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Caterham Seven 160 review, price and specs

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The Caterham Seven 160 is the much-hyped entry-level 7, with a turbocharged three-cylinder engine. Review here

Caterham Seven 160 drift sideways

What is it?

The Caterham Seven 160, the new entry-level 7 that weighs in at just 490kg and £17,995 fully built (or £14,995 in kit form). Its Suzuki-sourced 660cc turbo engine possesses just three cylinders and 80bhp, is mated to a five-speed manual gearbox and drives the rearmost pair of skinny 14-inch steel wheels, which are wrapped in 155/65 Avon ZT5 tyres. If you're curious, the 160's name comes from a doubling of its power figure (just like its Caterham 620R cousin), and therefore an approximation of its power-to-weight ratio.

Technical highlights?

The 660cc turbocharged engine was originally designed for tiny Japanese Kei-car applications and it certainly has a white-goods feel at idle. Still, there might be surprises in store as it produces its peak 80bhp (up from its standard 64bhp) at 7000rpm and the limiter doesn’t kick-in until a promising 7700rpm. Torque is rated at 79lb ft at 3400rpm. For the record Caterham claims that the 160 will complete the 0-60mph sprint in 6.5sec and run out of puff at 100mph. By way of comparison the Roadsport 125’s 1.6-litre Ford Sigma engine delivers 0-60 in 5.9sec and a 112mph top speed for £22,995.

Beneath and poking out from the simple aluminium skin is a standard Seven chassis not so much downgraded, as backdated. So at the front it has standard wishbones rather than the longer Superlight versions we’ve become accustomed to. Just below your backside is a drum brake-equipped live axle instead of the De Dion unit that has also become a Seven mainstay in recent times. It’s there because it’s light, simple and helps to keep the price down, too. On smooth tracks live axle Caterhams are no problem at all, but on knarly roads it could be an issue. Especially when paired with tyres that would pass for space-savers on an average family hatch these days…

What’s it like to drive?

The 160 is very short geared to make the most of its 80bhp, with second gear all done at 45mph and third gear not quite reaching 70mph. So you’re immediately busy and engaged and within maybe 300 yards you’re a bit of a fan of that tiny engine. Turbo lag simply isn’t an issue due to the gearing. From 40 to 80mph it’s a genuinely quick little car and, more importantly, the power-to-grip ratio feels just about spot-on.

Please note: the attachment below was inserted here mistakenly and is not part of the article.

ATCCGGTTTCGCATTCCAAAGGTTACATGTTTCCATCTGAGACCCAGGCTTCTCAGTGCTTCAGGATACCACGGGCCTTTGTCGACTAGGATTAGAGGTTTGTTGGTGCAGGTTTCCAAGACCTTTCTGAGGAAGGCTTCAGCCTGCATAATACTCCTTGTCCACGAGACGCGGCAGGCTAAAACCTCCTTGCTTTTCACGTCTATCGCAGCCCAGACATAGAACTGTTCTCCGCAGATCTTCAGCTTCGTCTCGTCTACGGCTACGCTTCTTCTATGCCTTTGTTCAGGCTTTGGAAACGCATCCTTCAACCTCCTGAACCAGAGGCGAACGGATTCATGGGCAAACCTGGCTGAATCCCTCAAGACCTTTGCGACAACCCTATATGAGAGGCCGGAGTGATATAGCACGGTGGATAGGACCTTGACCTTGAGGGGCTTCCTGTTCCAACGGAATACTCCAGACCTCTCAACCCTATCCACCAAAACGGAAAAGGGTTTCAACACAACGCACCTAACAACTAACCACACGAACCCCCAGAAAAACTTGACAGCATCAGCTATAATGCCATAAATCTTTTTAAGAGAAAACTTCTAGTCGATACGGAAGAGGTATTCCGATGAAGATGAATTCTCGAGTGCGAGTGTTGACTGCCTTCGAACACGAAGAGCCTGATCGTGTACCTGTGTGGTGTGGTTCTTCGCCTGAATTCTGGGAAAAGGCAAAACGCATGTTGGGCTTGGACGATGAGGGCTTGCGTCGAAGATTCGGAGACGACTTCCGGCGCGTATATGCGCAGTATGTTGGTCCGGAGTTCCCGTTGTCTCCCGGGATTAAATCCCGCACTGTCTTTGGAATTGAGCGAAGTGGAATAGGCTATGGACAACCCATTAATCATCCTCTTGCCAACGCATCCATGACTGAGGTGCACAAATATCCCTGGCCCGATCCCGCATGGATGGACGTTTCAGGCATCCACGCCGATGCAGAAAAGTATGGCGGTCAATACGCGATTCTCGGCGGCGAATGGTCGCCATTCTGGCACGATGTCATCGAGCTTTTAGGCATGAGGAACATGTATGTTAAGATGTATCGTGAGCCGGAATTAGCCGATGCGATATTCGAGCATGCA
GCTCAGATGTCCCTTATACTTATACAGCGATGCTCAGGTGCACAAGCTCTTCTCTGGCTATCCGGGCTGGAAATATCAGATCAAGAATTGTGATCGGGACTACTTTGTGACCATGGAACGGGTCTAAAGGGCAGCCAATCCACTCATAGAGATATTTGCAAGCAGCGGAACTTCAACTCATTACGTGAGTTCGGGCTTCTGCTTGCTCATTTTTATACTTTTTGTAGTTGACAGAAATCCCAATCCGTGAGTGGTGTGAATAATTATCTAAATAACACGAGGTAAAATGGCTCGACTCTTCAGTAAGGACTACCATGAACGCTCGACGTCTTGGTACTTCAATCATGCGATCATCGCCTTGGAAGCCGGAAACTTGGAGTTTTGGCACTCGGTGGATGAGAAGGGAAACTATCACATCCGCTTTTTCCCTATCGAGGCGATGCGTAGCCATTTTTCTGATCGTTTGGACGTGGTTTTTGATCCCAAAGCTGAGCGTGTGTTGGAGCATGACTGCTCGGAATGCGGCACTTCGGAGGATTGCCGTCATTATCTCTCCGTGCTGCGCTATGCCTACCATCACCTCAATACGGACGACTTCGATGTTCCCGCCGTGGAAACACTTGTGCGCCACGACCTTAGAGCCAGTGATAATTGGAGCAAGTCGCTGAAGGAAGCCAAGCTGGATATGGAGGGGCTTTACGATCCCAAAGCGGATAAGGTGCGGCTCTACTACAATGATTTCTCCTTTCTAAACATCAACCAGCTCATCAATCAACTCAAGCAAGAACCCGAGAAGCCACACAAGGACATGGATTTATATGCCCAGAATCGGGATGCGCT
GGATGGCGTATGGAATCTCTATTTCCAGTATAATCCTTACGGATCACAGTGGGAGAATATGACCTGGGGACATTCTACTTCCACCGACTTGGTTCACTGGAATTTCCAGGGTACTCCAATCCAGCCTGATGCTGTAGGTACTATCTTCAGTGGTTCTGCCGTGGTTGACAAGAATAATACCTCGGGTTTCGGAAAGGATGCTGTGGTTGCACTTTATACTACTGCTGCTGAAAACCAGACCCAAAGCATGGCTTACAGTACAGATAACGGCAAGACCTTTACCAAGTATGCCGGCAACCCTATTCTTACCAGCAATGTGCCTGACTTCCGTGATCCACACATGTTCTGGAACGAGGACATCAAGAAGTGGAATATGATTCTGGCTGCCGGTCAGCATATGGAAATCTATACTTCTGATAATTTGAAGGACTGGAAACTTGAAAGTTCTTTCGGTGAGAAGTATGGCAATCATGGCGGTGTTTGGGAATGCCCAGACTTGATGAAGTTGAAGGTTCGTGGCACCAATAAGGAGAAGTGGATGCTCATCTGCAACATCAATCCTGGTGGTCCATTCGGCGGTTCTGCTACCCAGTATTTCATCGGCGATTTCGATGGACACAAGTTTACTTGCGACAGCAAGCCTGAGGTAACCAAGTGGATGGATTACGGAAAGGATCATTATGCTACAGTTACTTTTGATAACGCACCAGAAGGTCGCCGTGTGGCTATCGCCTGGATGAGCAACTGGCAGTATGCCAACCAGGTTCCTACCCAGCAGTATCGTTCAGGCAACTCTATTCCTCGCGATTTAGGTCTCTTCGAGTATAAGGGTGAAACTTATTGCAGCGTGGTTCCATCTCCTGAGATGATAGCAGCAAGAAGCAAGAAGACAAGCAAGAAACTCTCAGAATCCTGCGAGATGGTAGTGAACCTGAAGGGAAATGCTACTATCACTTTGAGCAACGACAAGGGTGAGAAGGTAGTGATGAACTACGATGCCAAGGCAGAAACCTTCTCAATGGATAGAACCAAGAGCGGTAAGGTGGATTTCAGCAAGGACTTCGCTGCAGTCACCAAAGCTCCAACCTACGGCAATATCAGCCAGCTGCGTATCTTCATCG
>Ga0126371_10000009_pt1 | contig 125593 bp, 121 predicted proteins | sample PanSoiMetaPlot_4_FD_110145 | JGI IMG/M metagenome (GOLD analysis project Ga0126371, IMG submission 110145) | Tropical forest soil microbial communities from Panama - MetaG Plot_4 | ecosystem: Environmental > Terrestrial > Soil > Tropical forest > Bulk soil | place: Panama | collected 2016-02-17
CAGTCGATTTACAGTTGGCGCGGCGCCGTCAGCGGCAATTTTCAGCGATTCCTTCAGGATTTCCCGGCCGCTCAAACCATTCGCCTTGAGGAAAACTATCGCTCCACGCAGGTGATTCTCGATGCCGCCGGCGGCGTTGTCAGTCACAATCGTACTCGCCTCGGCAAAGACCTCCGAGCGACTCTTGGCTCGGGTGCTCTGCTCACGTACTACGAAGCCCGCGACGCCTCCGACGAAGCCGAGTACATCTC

Like the gearing, the chassis keeps you rather busy. Where a Superlight would have rock solid control and a real sense of precision the 160 wanders around on its sidewalls and the softer suspension/live axle combination seems to serve-up a strange mix of roll and heave matched to occasional shuddering thumps thwacking through to your seat. On a really bumpy road your backside/seat relationship mirrors the rear axle’s flight off the ground almost exactly. For these first few miles – and absurd as this sounds – the engine feels too much for the chassis.

However, after you’ve settled in all that’s left is a warm glow of satisfaction and a sense of real achievement. You’ve relaxed into the car, stopped wrestling it and started trusting it to grip at the front and then swing elegantly at the rear in a neat arc to minimise your steering input. This pattern is the key to the 160 and takes practice to master. What’s really special about this constantly shifting balance and the way the 160 demands to be steered on the throttle is that it really is a constant process. Whether you’re doing 30mph in third or 60mph in fourth you will be micro-managing the balance, thinking about every little input that you make and driving close to or beyond the limit. Forget the ‘accessibility’ of a GT86 or any hot hatch you care to mention, this is properly accessible.

How does it compare?

The 160 is priced against 200bhp hot hatches such as the Ford Fiesta ST and Renault Clio 200 Turbo, but it’s far more likely to be compared against a Morgan 3 Wheeler (80bhp, £30,000) Lotus Elise Club Racer (134bhp, £28,450) or the entry-level Mazda MX-5 1.8i (124bhp, £18,495). Priced to a usable road specification, though (see below) and a barely used Seven Superlight might set your mind wandering.

Anything else I need to know?

There is still one thorny issue that must be addressed. The 160 costs £17,995 fully built. Add paint to that and the price rises to £19,145. Then you’ll want the ‘on the road package’ which includes IVA inspection, a year’s road tax, registration and delivery and bumps things up to £19,705. Oh, and the weather equipment (windscreen, doors, hood) at £1250 and heater (£300) could be deemed essential, too. So the optimum fully-built, painted and usable Seven 160 is £21,255. This is not a cheap car by any stretch of the imagination.

There will be a road test of the Caterham Seven 160 in evo issue 190, on sale Wednesday November 6

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evo RATING

 
[+]
Fun, engaging and back to basics
[-]
Not the value proposition it seems

evo SPECIFICATIONS

 
Engine: In-line 3-cyl, 660cc, turbocharged
Max power: 80bhp @ 7000rpm
Max torque: 79lb ft @ 3400rpm
0 - 60mph: 6.5sec (claimed)
Top speed: 100mph (claimed)
Price: From £14,995 (see text)

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